# Thread: Taking Progressive or Bifocal Seg Heights

1. ## Taking Progressive or Bifocal Seg Heights

Hi, for anyone out there, I'm having a small problem w/taking seg heights I never can tell if the customer is sitting at the same height as I am???? Does anyone have a cure for this problem?? If so PLEASE HELP!!!, I'm 5'5" & vertically challenged, especially when it comes to seeing if someone is sitting at the same height as I am :( please help! the funny thing is though, that I always seem to get the height right, but I'm a perfectionist, so I need everything to be just so.

Thanks Everyone

2. Originally Posted by Lyrix76
Hi, for anyone out there, I'm having a small problem w/taking seg heights I never can tell if the customer is sitting at the same height as I am???? Does anyone have a cure for this problem?? If so PLEASE HELP!!!, I'm 5'5" & vertically challenged, especially when it comes to seeing if someone is sitting at the same height as I am :( please help! the funny thing is though, that I always seem to get the height right, but I'm a perfectionist, so I need everything to be just so.

Thanks Everyone
put a large mirror to the side of the patient, on the wall - and have a quick look. I am 6'5, and have the opisite problem, and thats what I do If I can

3. In keeping with my New Years resolution to try to be more sarcastic in 2006, I submit the following.
• Get a carpenters framing level at least four feet long.
• Assume the position.
• Place one end on top of patients left ear and the other end on the top of your right ear.
• Have colleague view spirit levels from the side and advise you when level.
• Take appropriate segment height measurement.
• With level still in place have another colleague take a vertical measurement from lower edge of level to outer canthus of the patients left eye.
• While still maintaining the proper position have another colleague take a vertical measurement from the lower edge of the level to the outer canthus of your right eye.
• Adjust your measurements trigonometrically to account for the slant induced by the difference in the vertical height between both yours and the patients facial dissymmetry.
• Write 2 below on the order form.
Duck soup

4. Always re-check this with the patient standing, in a relaxed stance looking straight ahead, eyes in level gaze. Measurements taken at a table are not reliable as your ht., the patient's ht., sitting posture, etc. all influcence the results.

5. Originally Posted by chip anderson
Always re-check this with the patient standing, in a relaxed stance looking straight ahead, eyes in level gaze. Measurements taken at a table are not reliable as your ht., the patient's ht., sitting posture, etc. all influcence the results.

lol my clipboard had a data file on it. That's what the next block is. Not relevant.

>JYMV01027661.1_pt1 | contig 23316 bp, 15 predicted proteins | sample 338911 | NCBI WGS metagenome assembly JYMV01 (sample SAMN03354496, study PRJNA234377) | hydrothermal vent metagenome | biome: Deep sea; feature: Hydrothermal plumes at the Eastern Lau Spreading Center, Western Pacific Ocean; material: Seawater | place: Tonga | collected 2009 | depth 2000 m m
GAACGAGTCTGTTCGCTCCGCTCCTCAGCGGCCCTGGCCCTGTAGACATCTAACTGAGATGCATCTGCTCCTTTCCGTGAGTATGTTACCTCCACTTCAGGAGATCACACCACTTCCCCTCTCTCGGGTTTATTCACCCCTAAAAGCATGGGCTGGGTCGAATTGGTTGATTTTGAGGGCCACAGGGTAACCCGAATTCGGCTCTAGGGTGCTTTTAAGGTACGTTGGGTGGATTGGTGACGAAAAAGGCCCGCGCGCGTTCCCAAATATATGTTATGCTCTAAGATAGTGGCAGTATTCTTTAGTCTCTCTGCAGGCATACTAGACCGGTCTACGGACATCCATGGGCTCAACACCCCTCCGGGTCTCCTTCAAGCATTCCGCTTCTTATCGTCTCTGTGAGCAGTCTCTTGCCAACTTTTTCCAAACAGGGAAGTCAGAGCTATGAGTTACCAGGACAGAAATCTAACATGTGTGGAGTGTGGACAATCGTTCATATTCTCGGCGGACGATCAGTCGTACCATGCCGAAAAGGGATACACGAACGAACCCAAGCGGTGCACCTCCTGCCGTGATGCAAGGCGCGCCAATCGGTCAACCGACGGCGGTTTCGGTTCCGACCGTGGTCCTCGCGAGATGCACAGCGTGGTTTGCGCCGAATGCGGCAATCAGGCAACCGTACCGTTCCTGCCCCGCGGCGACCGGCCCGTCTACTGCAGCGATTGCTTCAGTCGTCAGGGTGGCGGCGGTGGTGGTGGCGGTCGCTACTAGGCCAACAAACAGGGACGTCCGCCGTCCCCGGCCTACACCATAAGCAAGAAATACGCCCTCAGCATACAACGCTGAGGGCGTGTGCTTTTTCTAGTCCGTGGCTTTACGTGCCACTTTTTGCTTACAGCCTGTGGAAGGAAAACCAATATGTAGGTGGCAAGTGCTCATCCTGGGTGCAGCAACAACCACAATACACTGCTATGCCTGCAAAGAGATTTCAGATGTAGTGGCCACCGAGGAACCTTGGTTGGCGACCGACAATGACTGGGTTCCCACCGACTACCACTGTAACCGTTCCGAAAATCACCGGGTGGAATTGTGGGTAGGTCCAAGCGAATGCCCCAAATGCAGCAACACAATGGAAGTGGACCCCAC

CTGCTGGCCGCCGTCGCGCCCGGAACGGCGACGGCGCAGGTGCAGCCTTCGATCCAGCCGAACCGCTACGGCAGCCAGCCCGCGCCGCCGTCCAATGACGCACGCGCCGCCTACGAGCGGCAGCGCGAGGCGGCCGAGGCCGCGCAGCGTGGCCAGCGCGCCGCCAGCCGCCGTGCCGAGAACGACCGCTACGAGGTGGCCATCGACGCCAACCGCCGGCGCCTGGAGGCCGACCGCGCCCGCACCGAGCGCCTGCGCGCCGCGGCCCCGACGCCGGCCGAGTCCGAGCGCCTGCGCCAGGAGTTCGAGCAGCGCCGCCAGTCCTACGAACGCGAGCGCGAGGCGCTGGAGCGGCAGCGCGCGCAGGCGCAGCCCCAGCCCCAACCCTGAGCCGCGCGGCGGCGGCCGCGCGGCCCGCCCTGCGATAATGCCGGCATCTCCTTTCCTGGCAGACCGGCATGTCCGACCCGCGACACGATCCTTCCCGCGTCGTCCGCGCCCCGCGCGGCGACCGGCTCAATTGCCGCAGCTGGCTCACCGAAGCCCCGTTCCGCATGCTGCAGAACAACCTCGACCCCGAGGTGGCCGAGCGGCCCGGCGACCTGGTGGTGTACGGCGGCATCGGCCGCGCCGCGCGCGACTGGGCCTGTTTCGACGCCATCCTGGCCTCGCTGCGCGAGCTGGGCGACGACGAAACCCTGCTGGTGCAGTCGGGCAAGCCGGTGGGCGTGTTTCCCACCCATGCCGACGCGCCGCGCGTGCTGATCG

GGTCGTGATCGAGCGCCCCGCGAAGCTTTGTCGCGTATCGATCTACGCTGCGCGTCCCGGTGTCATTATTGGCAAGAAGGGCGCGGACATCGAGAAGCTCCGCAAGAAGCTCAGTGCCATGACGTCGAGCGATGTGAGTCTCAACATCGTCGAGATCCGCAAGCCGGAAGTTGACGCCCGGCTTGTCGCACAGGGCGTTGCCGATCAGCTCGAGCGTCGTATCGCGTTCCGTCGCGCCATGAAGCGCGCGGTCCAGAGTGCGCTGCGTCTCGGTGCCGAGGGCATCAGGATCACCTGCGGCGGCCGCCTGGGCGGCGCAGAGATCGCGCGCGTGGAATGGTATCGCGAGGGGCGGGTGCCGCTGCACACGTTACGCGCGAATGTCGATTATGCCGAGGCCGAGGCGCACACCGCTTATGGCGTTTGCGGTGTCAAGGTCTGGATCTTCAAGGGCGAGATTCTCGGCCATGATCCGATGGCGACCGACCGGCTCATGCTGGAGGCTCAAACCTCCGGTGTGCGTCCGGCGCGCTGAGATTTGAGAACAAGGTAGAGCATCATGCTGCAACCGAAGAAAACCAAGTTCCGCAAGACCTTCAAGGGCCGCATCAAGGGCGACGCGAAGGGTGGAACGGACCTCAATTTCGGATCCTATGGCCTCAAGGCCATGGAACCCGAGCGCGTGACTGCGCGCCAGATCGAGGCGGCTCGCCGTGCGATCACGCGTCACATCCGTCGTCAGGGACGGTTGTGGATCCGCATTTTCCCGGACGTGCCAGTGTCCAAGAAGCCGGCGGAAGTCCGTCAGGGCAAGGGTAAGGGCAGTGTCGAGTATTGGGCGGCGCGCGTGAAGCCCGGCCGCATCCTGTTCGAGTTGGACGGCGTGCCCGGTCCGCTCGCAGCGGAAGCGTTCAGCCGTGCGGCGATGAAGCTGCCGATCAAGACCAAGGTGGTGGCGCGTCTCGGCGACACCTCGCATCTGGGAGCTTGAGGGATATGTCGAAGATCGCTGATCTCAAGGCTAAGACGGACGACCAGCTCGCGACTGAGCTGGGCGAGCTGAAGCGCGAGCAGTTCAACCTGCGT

Keep in minded that if you are a little shorter than most people you maybe a little low when measuring standing up so what I do is to try to sq. myself with them when sitting down and take the difference

6. Just a tip:

The chair that you are sitting on while taking the measurement, make sure you can adjust it to go higher or lower.

7. ## Hi

Originally Posted by QDO1
put a large mirror to the side of the patient, on the wall - and have a quick look. I am 6'5, and have the opisite problem, and thats what I do If I can
Hi, thanks so much for the response, unfortunately in our store that's not really possible to do. But I do appreciate the advice, thanks again :bbg:

8. Originally Posted by rbaker
In keeping with my New Years resolution to try to be more sarcastic in 2006, I submit the following.
• Get a carpenters framing level at least four feet long.
• Assume the position.
• Place one end on top of patients left ear and the other end on the top of your right ear.
• Have colleague view spirit levels from the side and advise you when level.
• Take appropriate segment height measurement.
• With level still in place have another colleague take a vertical measurement from lower edge of level to outer canthus of the patients left eye.
• While still maintaining the proper position have another colleague take a vertical measurement from the lower edge of the level to the outer canthus of your right eye.
• Adjust your measurements trigonometrically to account for the slant induced by the difference in the vertical height between both yours and the patients facial dissymmetry.
• Write 2 below on the order form.
Duck soup

LOL very funny, I needed that thanks:cheers:

9. I am a tall girl so I would-when in doubt, get up, go around the table get on my knees (behave everybody!!) and make sure I was on eye level and double check my measurements. After I dotted then I would go back around sit down and talk to them for a few minutes to see how they really held their head in real life (you say "measurement" to some folks and they tense right up) As time went by and I got more confident I did not need to do it as often but it always helped.

10. Maybe a stupid idea but if there where a device that is placed in the frame near the customer pupil level that would be like a hologram that you see the correct image if you are at the level of the customer. Or something you should line up.

11. Watching the patient's head movement/posture is very important to me while I'm taking seg heights. I make the measuring part of the process as low-key as possible so they don't tense up, have them stand up and look out the window while I watch to see if they are looking through where I marked the lenses, and then we sit down and talk about the order some more so they will forget about being tense. If the marks still line up after all this, great- otherwise I adjust them a little bit as needed. Make sure you've adjusted the frame before starting all this, too! :bbg: